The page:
Even most of the people who hold a pretty dim view of Akame ga Kill will at least concede that it has good action. The fights are well directed and animated, they have a good balance between quick and brutal battle and drawn out spectacle, which is not easy to do. But while this is good on its own the two things I found most important about Akame ga Kill’s battles was the variety of weapons and the more impartial nature of the series. Variety is the spice of life and yet with distressing regularity most melee combat is dominated by either martial arts or swords. Axes and spears and other weapons get some time in the spotlight but not much compared to swords and fists. But in Akame ga Kill all weapons are fair game. Spears, swords, giant scissors, guns etc., they all have a role on the battlefield which makes the combat a lot more interesting since it always looks different. I want to give a quick shout out to Lubbock as well because he is an awesome ito (means thread or wire) user and that’s not a fighting style you see often outside of old school ninja shows. And while I’m giving shout outs I also want to celebrate Susano’o. I have seen a lot of Susano’o’s ranging from Naruto’s fiery bone giants to a punk with a pompadour in Inari Kon Kon and to date I think Akame ga Kill’s Susano’o is by far the best representation of the actual Shinto deity for which he is named. I love mythology so that matters to me. Moving back to action, one of the things that really sets Akame ga Kill apart from other shows was its willingness to mostly abandon plot armor. Outside of a few characters, in Akame ga Kill everyone has a roughly 50-50 chance of winning or losing, that may not sound like a big deal but when you look at shows like Naruto, Bleach or Fairy Tail and compare their hero body count to battle count ratio the difference makes itself pretty apparent. Akame ga Kill battles are more intense than most not just because of the fight direction or great variety in weapons and fighting styles but because our heroes die almost as often as the villains. That makes our time with the characters more precious and adds a lot of tension to the battles when we go in knowing that either side could die. It brings the combat to life in a way that the scale of the attacks or fluidity of the animation have a hard time matching and for this reason Akame ga Kill’s action is especially engaging. Ok so I’ve spent a bunch words praising this show, does it do anything wrong?
Yes it does. Setting aside the edginess and its problems, the show has a couple flaws worth noting. The transition from the manga arcs to the anime only arc, episode 19 I believe, was very jarring. I don’t think the anime only arc was bad, actually I thought it fit very nicely alongside what came before and I’m glad the creators gave us an anime only ending because they easily could have just stopped where the manga was and that would have sucked for people like me who don’t really read much manga. But actual moment of transition was done badly, the settings changed after leaving a number of loose ends unresolved and it was so sudden that they botched the transition. More importantly the show shoots itself in the foot in the strangest ways. The humor in the show is problematic. One common complaint is that the humor sprinkled throughout the show detracts from the seriousness but this show is already warped by edginess, so I actually was glad we had humor to lighten up in between scenes of gore, brutal violence and total disregard for human life. However there were two people who got stuck with wacky comedic bits that severely limited the potential of the characters. I’m talking about Bols and Akame. Bols and Akame were the two most mature characters in the entire story. They had come to realize certain truths about themselves, what they had done and what they should fight for. More importantly they had come to terms with their actions and continued doing what they believed in. One of my favorite scenes in the entire show is when the two are fighting and Bols stops the fight to asks Akame why she switched sides, Akame answers and Bols accepts the answer without recriminating her. It seems out of place in an edgy slaughterfest but that scene showcased how mature Akame ga Kill could be. Unfortunately both Akame and Bols end up serving as something of comic relief characters in the downtime which detracts from their otherwise mature and focused selves. It’s a shame to see characters bearing great qualities and depth get stuck with a silly gag because it draws attention away from their strengths. But these were the main flaws of the show outside of all that edgy nonsense, so is there anything else left to say?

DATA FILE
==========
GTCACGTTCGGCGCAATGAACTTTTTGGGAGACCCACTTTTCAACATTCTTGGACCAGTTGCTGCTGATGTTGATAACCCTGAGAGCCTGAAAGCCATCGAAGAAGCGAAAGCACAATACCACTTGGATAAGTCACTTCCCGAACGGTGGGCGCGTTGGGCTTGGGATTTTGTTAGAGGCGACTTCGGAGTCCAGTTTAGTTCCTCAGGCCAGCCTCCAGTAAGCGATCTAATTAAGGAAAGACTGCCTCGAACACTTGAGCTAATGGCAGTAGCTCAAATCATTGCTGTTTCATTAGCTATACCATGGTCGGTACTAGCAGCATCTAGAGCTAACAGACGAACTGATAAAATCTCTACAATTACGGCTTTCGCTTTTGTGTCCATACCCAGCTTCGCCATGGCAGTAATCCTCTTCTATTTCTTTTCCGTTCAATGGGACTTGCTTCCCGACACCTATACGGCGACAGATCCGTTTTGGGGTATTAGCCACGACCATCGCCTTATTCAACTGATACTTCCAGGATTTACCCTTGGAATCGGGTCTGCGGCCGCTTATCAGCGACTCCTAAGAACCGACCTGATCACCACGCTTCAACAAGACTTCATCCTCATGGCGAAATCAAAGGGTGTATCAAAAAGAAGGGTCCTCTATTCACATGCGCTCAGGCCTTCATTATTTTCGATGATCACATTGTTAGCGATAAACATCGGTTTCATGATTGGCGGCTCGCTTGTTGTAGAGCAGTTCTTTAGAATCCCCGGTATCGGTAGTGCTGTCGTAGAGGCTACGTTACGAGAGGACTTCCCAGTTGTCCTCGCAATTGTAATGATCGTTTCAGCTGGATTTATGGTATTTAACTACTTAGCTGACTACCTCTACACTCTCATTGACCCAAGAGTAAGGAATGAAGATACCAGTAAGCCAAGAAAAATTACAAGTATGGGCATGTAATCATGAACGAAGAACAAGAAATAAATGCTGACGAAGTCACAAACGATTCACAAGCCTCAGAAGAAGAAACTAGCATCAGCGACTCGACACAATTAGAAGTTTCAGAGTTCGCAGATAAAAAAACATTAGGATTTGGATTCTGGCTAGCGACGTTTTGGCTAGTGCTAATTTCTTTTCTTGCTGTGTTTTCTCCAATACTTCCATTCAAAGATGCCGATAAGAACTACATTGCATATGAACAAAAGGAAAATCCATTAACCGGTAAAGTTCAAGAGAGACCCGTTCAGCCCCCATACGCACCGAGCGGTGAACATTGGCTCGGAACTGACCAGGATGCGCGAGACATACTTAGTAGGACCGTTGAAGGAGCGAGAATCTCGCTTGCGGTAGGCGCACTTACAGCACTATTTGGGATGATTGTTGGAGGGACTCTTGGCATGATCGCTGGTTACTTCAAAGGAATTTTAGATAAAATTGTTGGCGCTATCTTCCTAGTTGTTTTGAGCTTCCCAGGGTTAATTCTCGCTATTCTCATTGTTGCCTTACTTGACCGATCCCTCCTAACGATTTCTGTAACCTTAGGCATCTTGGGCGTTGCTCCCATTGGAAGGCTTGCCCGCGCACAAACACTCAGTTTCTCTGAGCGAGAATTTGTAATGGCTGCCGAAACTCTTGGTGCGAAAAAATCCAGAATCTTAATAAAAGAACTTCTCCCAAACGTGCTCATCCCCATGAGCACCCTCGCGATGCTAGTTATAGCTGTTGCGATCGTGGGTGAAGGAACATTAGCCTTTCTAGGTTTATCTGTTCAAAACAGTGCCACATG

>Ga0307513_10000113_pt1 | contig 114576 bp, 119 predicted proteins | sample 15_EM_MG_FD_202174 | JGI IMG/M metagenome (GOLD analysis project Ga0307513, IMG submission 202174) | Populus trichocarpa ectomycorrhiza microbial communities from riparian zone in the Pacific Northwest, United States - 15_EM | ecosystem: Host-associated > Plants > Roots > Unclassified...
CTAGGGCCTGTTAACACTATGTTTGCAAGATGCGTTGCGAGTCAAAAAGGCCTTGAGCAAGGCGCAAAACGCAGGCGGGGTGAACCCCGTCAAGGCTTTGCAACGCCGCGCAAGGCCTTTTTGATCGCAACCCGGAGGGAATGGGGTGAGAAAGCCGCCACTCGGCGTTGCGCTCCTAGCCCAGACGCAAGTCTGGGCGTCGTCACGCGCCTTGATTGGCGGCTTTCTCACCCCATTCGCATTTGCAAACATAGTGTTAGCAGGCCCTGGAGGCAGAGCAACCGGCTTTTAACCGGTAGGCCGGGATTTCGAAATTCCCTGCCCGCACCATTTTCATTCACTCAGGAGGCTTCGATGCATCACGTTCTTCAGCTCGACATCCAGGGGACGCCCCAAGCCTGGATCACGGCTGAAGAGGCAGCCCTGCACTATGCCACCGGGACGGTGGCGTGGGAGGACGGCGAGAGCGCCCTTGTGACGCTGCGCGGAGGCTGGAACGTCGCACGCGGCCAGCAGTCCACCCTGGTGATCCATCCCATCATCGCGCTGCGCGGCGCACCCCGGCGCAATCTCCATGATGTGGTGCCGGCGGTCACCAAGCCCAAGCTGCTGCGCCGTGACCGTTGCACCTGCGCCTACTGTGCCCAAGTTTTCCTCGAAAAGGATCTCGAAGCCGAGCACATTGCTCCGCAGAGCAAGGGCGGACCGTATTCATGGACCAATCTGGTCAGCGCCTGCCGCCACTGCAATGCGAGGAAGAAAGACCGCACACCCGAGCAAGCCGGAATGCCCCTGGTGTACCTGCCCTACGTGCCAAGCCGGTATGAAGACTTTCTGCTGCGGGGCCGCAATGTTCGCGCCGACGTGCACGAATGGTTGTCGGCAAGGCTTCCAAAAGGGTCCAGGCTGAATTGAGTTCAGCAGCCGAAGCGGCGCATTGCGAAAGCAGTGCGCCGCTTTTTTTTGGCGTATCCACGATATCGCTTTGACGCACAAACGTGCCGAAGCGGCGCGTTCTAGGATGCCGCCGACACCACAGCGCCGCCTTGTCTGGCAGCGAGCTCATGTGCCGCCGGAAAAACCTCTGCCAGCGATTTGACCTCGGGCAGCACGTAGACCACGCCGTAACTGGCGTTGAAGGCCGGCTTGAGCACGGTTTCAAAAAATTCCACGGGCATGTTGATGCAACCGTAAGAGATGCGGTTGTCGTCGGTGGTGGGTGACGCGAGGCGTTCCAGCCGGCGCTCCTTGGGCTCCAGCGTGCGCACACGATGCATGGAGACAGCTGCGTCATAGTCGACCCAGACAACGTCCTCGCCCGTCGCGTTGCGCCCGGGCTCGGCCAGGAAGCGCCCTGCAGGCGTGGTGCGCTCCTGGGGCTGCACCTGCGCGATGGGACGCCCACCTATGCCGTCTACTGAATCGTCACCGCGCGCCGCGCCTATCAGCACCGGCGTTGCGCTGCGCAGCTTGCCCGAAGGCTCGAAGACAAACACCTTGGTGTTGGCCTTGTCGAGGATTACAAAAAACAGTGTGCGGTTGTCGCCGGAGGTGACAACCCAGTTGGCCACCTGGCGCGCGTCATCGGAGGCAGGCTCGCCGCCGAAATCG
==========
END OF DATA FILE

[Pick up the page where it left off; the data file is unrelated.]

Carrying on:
Remember when I said Tatsumi taken in his entirety is special even if none of his individual qualities or actions are and that this somehow mirrors the series itself. I’m gonna explain that now. One of the main reasons I hold Akame ga Kill in higher esteem than many other critics was the ending. It wasn’t because of the final battle although that was cool. It was because when I saw the meager survivors of the conflict standing atop the walls I was suddenly struck by the enormity of the conflict that played out during the series. During the series I never felt like any individual death had too much impact, nor did I think the scale of the story ever really changed. But by the conflict’s end we have born witness to the death of several influential figures, a staggering loss of talented young people, and the destruction of quite a few of the priceless and irreplaceable Imperial Arms. Looking at the sum total damage left behind in the conflict’s wake, this was an immensely costly rebellion not just for Night Raid or the Empire but for the world of Akame ga Kill. It really got me thinking and I came to the conclusion that in the fictional world of Akame ga Kill, there would never be another conflict like this one that was of the same scale and intensity. There couldn’t be, after all even if you allow that new young talent will rise up to fill the gaps left by this conflict, too many Imperial Arms are destroyed in this conflict, they will never be able to use that many of them in battle again. What this means in practical terms is that the story of Akame ga Kill marks the passing of era, a time of which the people of that world can never go back to. In its totality the conflict laid out in Akame ga Kill will reshape the fictional world it is set in beyond the end of the Empire, that alone is powerful narrative occurrence but to me watching an age go out in a blaze of glory and then pass on is many times more so. To me the ending of Akame ga Kill lends the conflict the nature of literary epic or legend, we are watching the era when Imperial Arms ruled the battlefield pass into legend for the fictional inhabitants of the fictional world and for whatever reason that strikes a very powerful chord in me. Incidentally I have always found epics and legends to play up the evils of villains in manner similar to Akame ga Kill’s rampant corruption and edgy bullshit, albeit with a bit more subtlety and taste, and looking at Akame ga Kill through this particular lens helps me forgive a lot of its moment to moment edgy bullshit because it generally fits better into an epic narrative.
And that about wraps up my thoughts for Akame ga Kill. Thank you for reading, hopefully you all enjoyed it and I’ll see you in the next one.